Czech photographer, Joseph Koudelka, focused entirely on the stark, black and white images of the Israeli-built wall that snakes along the borders of the West Bank. One day when he was walking along the Israeli stretch of the wall he came across the graffiti “One wall, two prisons,”. In a videoed interview accompanying the exhibition he states that “A lot of Israeli men, they are realising that they have becoming what they didn’t want to be. I realise how easy it is to move from being suppressed to be suppressor.” A reminder that modern Jewish statehood, achieved after a millennia of diaspora existence and persecution, has, to a certain extent, come to involve the statelessness of another people. Although, Koudelka’s opinion is not in itself surprising, the fact that this is being shown in Berlin’s Jewish Museum certainly is.

“At the core” Brenner tells me, “this exhibition goes far beyond a Jewish perspective”. Originally, they had planned to exhibit “This Place” at Martin Gropius Bau but scheduling issues got in the way and after exhibiting in 2 locations in the US they were invited by Berlin’s Jewish Museum. Since its opening earlier last year, the exhibition has coincided with a difficult period for the Jewish Museum. In June 2019, the museum’s director, Peter Schäfer, resigned amid criticism that he had become too politically embroiled in the boycott, divestment and sanctions movement against Israel that had recently been designated as anti-Semitic by the German parliament.

Fazal Sheikh, From the Desert Bloom series, 10/9/2011 Location Information: Latitude: 31∞21'7"N / Longitude: 34∞46'27"E Description: Earthworks in preparation for the planting of the JNF Ambassador Forest on the site of the erased homesteads of the Abu Jaber and Abu-Freich families, al-Arakib, the Negev. Image: © Fazal Sheikh

Of course, such matters are in no way the focus of this exhibition, nor are they the concern of the children and adolescents in Wendy Ewald’s This is Where I Live, who were each given their own cameras and encouraged to record themselves, their families and their communities, and to articulate their fantasies and dreams. It is one of the most moving works in the exhibition, putting emphasis on 14 diverse groups that make up this contested land. One series made by orthodox Jewish girls enrolled in the Tzahali Military Academy reveals the bizarre realities of their existence, standing to attention in military garb, holding guns and then playfully, photographing boys, dancing and dressing up. Through these intimate, unsettling, and often funny photographs, Ewald ensures that the project doesn’t ever slide into a colonial perspective. Although Israeli and Palestinian artists were invited to participate, the Palestinians refused and Brenner made the decision that no Israeli artists should be included either.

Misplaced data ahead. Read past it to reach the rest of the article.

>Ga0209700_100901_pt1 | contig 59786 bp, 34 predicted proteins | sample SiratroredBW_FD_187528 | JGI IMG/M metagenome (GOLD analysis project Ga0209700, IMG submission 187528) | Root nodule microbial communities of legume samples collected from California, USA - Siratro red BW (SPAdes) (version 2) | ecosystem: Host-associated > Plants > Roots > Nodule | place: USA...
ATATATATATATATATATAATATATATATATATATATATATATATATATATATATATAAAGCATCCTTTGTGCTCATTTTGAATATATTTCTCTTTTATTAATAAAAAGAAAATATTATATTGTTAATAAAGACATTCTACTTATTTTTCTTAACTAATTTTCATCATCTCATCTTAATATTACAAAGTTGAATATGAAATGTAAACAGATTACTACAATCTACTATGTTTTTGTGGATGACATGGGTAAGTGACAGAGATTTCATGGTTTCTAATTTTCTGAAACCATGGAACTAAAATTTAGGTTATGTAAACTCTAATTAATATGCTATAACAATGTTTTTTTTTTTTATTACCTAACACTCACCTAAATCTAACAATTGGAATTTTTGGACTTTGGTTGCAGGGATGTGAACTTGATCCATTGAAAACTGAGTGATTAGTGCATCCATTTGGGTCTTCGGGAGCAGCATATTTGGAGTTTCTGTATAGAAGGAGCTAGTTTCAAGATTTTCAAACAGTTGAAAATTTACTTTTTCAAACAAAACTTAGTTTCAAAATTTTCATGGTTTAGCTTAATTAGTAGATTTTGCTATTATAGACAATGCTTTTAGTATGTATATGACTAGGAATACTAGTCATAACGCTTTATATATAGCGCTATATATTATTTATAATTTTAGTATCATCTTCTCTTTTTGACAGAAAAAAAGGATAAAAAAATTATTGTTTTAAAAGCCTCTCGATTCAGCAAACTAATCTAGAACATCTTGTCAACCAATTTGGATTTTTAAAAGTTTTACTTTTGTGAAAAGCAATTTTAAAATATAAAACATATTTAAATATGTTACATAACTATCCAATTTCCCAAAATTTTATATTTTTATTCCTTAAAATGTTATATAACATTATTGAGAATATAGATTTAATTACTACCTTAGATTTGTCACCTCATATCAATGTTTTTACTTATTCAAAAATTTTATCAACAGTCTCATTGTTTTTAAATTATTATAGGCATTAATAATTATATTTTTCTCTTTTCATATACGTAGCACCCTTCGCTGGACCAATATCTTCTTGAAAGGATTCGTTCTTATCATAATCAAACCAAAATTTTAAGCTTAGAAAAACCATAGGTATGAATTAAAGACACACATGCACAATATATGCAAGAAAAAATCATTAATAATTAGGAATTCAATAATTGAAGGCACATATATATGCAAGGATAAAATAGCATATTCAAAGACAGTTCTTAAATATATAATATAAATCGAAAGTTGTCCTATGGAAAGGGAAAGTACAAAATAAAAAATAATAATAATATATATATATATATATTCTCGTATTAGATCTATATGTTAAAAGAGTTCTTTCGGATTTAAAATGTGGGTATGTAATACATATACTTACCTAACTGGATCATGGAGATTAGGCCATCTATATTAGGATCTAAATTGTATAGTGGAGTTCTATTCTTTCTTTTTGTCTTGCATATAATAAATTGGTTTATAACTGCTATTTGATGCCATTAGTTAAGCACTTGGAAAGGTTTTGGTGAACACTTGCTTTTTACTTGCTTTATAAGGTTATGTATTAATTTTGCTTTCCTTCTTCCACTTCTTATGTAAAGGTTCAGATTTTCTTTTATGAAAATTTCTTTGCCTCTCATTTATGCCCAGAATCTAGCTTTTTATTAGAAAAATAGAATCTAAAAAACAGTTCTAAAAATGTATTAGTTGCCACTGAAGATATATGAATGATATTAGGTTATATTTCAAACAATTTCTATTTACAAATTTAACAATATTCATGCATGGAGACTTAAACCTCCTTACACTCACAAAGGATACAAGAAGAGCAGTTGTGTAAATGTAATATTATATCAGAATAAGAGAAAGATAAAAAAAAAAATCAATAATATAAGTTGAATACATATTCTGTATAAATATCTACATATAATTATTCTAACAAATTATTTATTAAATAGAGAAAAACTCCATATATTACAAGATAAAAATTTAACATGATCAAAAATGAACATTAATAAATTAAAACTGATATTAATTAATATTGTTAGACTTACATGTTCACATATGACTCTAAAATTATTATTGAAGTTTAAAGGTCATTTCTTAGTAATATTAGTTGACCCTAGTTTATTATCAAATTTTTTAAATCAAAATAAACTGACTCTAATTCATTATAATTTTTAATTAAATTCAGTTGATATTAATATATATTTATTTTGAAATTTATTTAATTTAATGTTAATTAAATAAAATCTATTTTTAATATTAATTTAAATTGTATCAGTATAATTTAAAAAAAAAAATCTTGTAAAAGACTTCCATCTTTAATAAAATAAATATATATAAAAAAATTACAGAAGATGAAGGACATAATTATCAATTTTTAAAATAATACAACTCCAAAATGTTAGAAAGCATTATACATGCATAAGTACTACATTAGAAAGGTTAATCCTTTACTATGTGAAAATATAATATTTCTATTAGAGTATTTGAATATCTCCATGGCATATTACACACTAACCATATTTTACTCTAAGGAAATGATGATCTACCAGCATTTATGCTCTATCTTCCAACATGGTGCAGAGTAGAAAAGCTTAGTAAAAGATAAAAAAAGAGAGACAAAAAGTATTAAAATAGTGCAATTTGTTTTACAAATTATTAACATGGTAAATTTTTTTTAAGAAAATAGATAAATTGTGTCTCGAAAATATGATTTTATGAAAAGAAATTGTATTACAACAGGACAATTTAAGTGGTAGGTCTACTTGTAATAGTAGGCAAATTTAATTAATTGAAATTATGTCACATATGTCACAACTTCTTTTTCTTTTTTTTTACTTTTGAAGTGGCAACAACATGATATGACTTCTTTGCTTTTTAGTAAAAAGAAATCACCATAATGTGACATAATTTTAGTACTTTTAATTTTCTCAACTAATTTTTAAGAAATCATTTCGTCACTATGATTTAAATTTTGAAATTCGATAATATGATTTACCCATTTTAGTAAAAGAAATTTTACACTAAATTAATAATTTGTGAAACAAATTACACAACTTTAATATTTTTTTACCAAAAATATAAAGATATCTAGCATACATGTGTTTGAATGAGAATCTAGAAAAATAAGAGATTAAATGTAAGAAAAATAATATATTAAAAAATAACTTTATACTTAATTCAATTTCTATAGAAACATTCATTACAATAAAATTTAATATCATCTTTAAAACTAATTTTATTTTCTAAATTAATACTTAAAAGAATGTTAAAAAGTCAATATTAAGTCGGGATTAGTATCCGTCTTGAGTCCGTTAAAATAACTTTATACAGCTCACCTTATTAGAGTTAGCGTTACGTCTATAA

Brenner, who spent four years organising and fundraising to get the project up and running, also submitted his photographic work as part of the exhibition. I ask if he too “came out totally confused but on a higher level” by his experiences of the project? “It was a stressful experience for each of the artists, including myself” he tells me, but in dealing with “the strange and the foreign and to feel estranged from yourself… that is the only way we can embrace the other.”

This is in no way an easy exhibition, the demanding shifts you as a viewer are expected to make from the stoical portraits of American settler families to the clinical, rubble-strewn remnants of bombed housing and aerial shots of bomb craters can at times feel exhaustive and highly confusing. Precisely, you imagine, what Brenner was after.